SUGAR LOAF — The Tri-State Transportation Campaign brought the case for bus rapid transit in the Tappan Zee corridor to Orange County yesterday.

SUGAR LOAF — The Tri-State Transportation Campaign brought the case for bus rapid transit in the Tappan Zee corridor to Orange County yesterday.

In a spirited presentation, Kate Slevin, the campaign's executive director, told about a dozen people at the Orange County Citizens Foundation breakfast that BRT will do a better job in moving people from suburban Rockland to suburban Westchester at less cost than commuter rail.

"The congestion is a result of people traveling from suburb to suburb, not to New York City,'' said Slevin. "Most of the traffic in the corridor — 60 percent — is going to Westchester County and Connecticut. Only 7 percent is going to Manhattan and 16 percent to the Bronx."

Slevin said high-frequency bus service that can collect commuters from their neighborhoods and deliver them to their office parks in a one-seat ride on buses traveling in dedicated lanes has proven to be a popular and effective transit option across the country and around the world.

The system's infinite flexibility and high-tech bells and whistles have also dispelled many of the negative images historically associated with buses, Slevin continued, as she explained how drivers can prompt a traffic signal to change as they approach an intersection to give buses priority.

"Transit has got to compete favorably with driving if it's going to get people out of their cars in this corridor,'' said Slevin.

Paul Ernenwein, chairman of the foundation's transportation committee, said the kind of bus service that Slevin described would open the job markets around White Plains to more Orange County residents, adding, "Commuter rail doesn't make sense for us."

Susan Metzger, the county's representative to the Metropolitan Transportation Authority, countered that a one-seat ride on the Port Jervis line to Grand Central Terminal would do the same thing — open job markets on the East Side.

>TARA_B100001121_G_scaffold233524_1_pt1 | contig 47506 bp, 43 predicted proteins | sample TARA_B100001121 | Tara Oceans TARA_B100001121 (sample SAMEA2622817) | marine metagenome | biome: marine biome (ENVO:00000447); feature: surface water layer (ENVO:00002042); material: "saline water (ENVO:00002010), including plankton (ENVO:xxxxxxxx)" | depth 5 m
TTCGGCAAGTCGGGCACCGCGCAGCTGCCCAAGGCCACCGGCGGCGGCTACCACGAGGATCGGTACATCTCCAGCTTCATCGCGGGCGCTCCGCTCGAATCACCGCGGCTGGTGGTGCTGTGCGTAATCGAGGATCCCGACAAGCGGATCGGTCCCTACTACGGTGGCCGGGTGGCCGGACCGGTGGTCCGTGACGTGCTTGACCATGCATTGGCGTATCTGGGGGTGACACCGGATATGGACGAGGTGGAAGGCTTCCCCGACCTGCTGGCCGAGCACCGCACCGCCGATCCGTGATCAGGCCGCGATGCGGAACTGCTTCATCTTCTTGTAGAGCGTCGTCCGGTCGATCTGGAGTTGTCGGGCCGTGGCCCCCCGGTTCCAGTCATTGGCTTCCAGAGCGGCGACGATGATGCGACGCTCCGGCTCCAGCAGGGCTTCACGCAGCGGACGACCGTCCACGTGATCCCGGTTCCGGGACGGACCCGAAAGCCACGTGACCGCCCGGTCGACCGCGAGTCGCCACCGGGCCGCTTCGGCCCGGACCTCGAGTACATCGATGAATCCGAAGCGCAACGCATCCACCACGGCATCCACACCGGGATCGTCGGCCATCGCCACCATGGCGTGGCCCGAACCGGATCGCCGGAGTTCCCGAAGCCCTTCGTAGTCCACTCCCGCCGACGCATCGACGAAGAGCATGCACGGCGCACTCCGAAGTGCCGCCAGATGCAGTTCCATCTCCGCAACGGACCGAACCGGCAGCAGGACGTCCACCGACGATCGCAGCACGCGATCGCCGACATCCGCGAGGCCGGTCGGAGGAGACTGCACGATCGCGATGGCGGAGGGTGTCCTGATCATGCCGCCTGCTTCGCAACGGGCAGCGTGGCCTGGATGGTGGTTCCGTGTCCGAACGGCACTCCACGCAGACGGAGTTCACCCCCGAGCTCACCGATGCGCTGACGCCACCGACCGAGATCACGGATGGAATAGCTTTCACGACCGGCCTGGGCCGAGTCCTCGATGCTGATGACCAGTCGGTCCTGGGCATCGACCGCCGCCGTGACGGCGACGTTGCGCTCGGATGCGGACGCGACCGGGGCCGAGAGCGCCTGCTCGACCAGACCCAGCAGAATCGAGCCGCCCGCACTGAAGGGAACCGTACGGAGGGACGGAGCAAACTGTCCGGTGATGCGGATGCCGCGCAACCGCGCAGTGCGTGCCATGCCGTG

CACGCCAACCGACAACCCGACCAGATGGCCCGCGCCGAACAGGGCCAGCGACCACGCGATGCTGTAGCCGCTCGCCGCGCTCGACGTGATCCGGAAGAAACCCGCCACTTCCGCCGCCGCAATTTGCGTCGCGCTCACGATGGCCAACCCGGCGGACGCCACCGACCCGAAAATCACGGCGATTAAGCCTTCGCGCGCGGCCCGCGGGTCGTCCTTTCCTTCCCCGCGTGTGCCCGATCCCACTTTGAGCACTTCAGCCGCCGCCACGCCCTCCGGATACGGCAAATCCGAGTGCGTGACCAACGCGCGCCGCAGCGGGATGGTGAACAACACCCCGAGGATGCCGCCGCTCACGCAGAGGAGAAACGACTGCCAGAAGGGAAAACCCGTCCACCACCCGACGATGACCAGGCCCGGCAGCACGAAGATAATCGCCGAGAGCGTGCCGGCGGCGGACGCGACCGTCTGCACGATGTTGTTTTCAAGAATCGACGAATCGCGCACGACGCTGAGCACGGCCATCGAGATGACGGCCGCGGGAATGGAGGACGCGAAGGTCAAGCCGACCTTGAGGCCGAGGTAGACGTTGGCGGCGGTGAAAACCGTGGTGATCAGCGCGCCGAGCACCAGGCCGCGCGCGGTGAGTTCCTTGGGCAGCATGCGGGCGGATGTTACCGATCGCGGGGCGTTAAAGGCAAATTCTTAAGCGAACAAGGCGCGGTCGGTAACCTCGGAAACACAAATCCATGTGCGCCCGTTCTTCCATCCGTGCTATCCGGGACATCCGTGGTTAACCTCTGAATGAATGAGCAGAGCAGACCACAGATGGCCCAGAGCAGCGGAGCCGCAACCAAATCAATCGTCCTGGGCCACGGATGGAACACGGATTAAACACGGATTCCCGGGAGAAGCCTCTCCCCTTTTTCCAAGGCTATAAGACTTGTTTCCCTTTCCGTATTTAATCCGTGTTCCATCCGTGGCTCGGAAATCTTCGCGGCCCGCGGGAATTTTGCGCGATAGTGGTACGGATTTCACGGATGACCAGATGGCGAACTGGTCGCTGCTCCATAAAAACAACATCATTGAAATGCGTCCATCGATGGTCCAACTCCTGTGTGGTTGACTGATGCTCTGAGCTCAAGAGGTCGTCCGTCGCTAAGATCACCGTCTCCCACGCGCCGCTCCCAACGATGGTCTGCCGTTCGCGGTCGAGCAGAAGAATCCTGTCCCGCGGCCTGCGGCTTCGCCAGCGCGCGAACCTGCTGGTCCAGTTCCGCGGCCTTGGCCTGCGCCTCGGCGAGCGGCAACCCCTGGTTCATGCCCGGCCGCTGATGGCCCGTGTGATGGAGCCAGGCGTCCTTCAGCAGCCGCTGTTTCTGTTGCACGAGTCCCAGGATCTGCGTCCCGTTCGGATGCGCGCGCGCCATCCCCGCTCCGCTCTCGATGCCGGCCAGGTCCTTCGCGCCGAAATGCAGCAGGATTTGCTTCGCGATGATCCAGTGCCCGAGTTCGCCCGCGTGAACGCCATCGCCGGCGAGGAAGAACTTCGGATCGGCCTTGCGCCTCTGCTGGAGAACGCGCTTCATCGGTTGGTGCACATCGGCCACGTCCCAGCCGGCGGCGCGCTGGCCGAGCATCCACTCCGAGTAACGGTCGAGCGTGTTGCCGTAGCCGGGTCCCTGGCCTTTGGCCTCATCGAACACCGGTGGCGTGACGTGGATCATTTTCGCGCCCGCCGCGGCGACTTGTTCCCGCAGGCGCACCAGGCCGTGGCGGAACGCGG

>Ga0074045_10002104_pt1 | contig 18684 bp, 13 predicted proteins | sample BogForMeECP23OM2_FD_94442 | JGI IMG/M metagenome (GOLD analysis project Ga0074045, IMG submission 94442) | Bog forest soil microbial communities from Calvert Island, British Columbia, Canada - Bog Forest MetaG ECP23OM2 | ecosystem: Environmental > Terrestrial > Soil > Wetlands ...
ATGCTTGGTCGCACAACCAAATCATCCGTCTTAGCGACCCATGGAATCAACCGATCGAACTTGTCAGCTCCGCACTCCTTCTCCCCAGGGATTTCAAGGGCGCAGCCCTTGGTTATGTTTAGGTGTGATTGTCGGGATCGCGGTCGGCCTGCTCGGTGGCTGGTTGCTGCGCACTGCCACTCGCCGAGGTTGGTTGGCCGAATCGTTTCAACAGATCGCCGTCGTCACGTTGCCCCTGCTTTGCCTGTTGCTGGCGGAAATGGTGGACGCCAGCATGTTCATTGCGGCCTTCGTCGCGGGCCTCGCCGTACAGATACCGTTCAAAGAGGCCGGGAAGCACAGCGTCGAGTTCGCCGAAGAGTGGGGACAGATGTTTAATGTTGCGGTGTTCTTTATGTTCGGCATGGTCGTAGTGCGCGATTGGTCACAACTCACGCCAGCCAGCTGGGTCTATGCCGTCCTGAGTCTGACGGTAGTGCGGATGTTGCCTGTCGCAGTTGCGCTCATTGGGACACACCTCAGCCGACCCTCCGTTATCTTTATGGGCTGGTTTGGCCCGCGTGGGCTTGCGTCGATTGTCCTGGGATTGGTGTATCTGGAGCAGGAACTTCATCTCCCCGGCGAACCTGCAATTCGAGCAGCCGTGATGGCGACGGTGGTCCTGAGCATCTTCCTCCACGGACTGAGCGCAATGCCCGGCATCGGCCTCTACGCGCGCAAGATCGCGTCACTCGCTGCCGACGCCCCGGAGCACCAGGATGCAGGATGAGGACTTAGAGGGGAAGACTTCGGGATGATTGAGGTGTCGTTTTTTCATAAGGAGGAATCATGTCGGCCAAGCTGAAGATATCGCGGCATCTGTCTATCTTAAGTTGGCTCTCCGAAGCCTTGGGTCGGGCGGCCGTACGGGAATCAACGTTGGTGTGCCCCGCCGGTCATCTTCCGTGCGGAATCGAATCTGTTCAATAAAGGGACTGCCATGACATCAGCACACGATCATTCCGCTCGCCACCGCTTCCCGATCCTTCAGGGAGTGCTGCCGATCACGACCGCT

Slevin's long-scheduled presentation fell the morning after the Tappan Zee study team held a briefing in Goshen at which the county formally endorsed commuter rail as the transit mode of choice, "if at all feasible and economically justifiable." The team plans to select a mode — commuter rail, BRT, light rail or a combination — in May.

But the county, at the same time, reiterated its support for Access to the Region's Core, the NJ Transit-Port Authority project that will build a second rail tunnel to Midtown and give Port Jervis line commuters a one-seat ride, too. Construction of ARC is scheduled to begin next year.

The study team is recalculating its 2006 ridership estimates to account for ARC's impact, and refiguring its 2004 cost estimates to reflect double-digit inflation in the price of concrete, steel and other construction materials. But the old estimates put BRT at $38,776 per rider and commuter rail at $117,544 per rider.

Slevin said the national competition for federal transit funding is intense, and the successful projects are likely to be the ones that not only offer the promise of high ridership but also the pledge of local money — a major issue in New York, with its multiple transportation priorities.

She argued that cost was another reason to choose BRT and predicted the new estimates for commuter rail, previously pegged at a high of $14.5 billion, would be staggering, given the need for "heroic engineering."

To counter the punishing grades through the corridor, a rail line would have to rise on a mile-long viaduct 45 feet in the air in front of the Palisades Center in Rockland and would have to be buried in tunnels through most of Westchester.

Slevin's nonprofit advocacy organization has conducted an educational and promotional campaign for BRT over the past two years to fill the information void about the concept in the study team's work. Metro-North Railroad's role on the study team initially put the emphasis on commuter rail.

The campaign also sponsored a BRT seminar last year that featured three international experts and subsequently issued a report about why this mode should be chosen for the corridor. Since then, the study team has expanded the BRT options.